10. Where do you perform Search and Rescue?

We have a Memorandum Of Understanding with North Carolina Task Force One and Wake County Emergency Management that requires us to keep personnel and equipment available at all times for emergencies in the county and state, but SAR Teams throughout North Carolina assist one another whenever extra resources are needed. This mutual aid also extends outside the state to the national and international arena. Our specialties are canine search and water rescue (in training). We can also assist during floods and plane crashes in the wilderness.

11. What about medical training?

All of our operational members are require attend an advanced First Aid or DOT First Responder class and you will be expected to obtain that training on your own. However, we often have classes associated with this training. We encourage members to become EMT's but only if they have an interest in pursuing this higher skill level and want to spend the additional time and money. A fair number of our missions do not involve medical complications, but when they do, the appropriate medical resources are dispatched to the scene. The medical resources that can be dispatched to assist us are usually from the local EMS agency. The patient is then transported to the hospital by the appropriate medical resource. Due to the inherent dangers of our profession we recognize that medical assistance may be needed for us and since much of our training is in the urban and rural areas, we like to have medical people close by. We are happy to report that we only see an injured SAR person about once every five years. We practice our medical skills frequently but putting them to use in a real medical emergency is a rare occurrence.

12. Do I need any special skills or training before I can become a member?

No, we provide all the training you will need to become a basic search and rescue specialist. However, having extra skills will help you become operational sooner rather than later.

13. What about using dogs for Search and Rescue?

Dogs are a valuable tool in Search and Rescue work. NASAR has all the information you need to understand how dogs are integrated into SAR situations and how you can get involved. All of our dog handlers are required to be members of NASAR and must pass all of NC C.E.R.T. testing. Dog handlers choose and own their own dogs and spend at least 2 to 3 days per week training with their dog. It takes an average of two years to fully certify a search dog and handler team. Any of the larger breed working dogs usually are a good choice for a search dog but you can't tell for sure until you begin the training.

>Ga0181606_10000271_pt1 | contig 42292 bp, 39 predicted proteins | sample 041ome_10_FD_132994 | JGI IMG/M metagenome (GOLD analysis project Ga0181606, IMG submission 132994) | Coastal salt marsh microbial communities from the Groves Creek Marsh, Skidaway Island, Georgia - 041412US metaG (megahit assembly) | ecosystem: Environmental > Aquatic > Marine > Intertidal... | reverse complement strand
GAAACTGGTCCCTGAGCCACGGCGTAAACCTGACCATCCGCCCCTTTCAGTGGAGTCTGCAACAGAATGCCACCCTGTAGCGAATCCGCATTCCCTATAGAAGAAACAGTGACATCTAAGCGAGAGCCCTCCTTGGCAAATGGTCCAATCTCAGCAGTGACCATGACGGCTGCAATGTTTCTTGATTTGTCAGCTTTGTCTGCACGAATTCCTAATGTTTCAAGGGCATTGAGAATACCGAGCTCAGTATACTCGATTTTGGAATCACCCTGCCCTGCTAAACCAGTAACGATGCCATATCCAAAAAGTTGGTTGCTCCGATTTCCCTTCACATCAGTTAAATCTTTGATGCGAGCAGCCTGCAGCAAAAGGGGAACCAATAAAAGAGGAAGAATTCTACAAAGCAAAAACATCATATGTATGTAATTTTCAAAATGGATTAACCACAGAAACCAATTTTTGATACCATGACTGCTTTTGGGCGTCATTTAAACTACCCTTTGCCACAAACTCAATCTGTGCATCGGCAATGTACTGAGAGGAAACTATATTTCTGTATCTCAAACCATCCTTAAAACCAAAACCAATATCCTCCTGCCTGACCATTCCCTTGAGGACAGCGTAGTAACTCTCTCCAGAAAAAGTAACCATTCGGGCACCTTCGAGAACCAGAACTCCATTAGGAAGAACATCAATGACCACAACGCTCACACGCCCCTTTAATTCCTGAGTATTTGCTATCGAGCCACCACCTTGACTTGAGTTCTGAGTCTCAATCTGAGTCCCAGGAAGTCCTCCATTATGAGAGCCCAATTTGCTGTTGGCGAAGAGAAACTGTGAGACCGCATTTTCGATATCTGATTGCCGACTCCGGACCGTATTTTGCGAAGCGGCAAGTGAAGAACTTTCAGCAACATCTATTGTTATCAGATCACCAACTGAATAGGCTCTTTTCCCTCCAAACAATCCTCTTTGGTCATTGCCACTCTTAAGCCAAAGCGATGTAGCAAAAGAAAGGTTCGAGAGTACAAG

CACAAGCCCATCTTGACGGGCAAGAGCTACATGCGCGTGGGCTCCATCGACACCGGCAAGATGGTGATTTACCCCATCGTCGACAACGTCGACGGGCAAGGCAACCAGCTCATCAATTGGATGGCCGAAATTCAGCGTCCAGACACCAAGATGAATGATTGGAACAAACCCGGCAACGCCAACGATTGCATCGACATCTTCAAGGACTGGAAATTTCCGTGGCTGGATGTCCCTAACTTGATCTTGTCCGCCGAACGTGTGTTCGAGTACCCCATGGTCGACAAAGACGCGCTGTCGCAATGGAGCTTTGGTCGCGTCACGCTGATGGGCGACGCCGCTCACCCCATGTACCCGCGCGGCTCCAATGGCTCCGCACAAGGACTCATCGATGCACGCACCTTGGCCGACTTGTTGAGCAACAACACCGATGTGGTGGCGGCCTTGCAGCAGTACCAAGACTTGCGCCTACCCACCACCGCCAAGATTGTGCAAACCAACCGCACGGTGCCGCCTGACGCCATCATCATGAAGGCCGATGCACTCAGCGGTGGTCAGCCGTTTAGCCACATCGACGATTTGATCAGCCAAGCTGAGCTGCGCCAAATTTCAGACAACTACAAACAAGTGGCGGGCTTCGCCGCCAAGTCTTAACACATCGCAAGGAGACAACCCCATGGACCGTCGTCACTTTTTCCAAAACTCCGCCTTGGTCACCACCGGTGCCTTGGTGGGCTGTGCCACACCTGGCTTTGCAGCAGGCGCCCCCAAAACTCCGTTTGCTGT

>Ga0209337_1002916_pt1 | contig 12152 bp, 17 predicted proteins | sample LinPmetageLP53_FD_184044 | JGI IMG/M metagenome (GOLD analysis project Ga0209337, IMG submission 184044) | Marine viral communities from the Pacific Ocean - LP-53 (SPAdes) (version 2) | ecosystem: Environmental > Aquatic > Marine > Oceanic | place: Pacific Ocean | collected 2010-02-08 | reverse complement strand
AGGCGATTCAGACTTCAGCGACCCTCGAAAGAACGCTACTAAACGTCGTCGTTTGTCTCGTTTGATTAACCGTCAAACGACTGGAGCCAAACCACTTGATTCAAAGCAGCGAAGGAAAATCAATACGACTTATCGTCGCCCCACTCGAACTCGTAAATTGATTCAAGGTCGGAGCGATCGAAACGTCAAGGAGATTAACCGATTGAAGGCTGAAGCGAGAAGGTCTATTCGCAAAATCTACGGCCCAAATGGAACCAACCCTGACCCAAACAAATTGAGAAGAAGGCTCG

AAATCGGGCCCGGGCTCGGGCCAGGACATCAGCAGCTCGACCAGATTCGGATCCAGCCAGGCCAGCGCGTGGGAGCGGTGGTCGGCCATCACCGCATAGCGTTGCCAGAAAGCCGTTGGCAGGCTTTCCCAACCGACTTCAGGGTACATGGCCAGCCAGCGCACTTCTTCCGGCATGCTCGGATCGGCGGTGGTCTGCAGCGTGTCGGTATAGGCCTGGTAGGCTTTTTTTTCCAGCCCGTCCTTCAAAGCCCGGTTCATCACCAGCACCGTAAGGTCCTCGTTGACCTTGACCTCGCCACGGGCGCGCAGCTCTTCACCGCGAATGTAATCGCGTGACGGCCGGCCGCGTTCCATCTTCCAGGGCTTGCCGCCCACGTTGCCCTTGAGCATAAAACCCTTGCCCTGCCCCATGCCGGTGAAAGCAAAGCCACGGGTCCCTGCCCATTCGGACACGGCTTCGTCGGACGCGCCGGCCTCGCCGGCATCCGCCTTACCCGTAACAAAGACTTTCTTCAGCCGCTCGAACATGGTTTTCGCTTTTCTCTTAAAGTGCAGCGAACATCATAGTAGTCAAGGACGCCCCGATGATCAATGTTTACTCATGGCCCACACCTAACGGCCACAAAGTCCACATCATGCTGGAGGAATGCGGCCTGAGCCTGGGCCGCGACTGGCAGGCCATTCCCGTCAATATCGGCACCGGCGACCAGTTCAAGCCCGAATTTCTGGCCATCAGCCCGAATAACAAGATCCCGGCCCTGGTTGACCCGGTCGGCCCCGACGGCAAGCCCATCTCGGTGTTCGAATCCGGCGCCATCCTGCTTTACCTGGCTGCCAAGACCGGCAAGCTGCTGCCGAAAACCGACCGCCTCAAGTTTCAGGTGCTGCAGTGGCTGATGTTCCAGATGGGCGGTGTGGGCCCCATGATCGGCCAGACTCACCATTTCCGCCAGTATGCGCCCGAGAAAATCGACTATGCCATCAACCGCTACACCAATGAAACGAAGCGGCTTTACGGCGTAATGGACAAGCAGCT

14. If I join, how much time will it take?

We say that the average active person will spend about 500 hours each year doing something related to SAR. We have training class one weekend a month from 7:00 pm on Friday to 5:00 pm on Sunday. Administrative meetings are held once a month. Team members will train with other members on an average of twice a week. A couple of weekends a month members are attending training somewhere else, which typically last at least 8 hours. We will have at least 2 big fund raising events each year that are 2- 3 days long. Public Education classes are taught at various locations and venues in the members own community and typically take 2 members at least 2 hours per class plus drive time.

15. If I join, how much money will I spend?

You will need to purchase or have available approximately $1,500.00 of personal equipment. This may seem high but experience has shown us that the higher quality gear will hold up in tough conditions and is a better long-term investment. That means initially spending more money. The Fundamentals of Search and Rescue class is about $100.00. We try to do a lot of carpooling but there will be extra gas money involved while you join us in our frequent explorations of the state. If you are a gadget freak you may want to consider a 2nd mortgage on the house because there are lots of gadgets in our business but that's your choice. Simpler is probably better.

16. Who pays for Search and Rescue?

We receive financial support from our communities by way of individual donations, foundation grants and fund-raising events. We are a registered non-profit 501(c)(3) North Carolina corporation and all donations are tax-deductible. Our members pay for their own equipment and the other miscellaneous costs like gas, food and medical training. When we have an incident, the requesting agency usually has food delivered, if it goes beyond 12 hours. The debate continues in many venues about the cost of SAR and billing those who get in trouble. We believe that charging fees will only delay the calls for service, and time is always critical when people are lost or injured. We are fortunate to have our community support and our members usually cover their own expenses.

17. Are there any paid positions on NC K9 ERT?

No, we have no paid positions on the Team. We are 100% unpaid.

18. Are you employees of a Sheriff’s Office?

No, we are un-paid volunteer search and rescue professionals and we all have regular jobs in our respective communities.

19. Who is legally responsible for Search and Rescue in NC?

By letter from the Governor, the county sheriff is responsible for Search and Rescue in their county, unless the county commissioners appoint another agency to have the responsibility.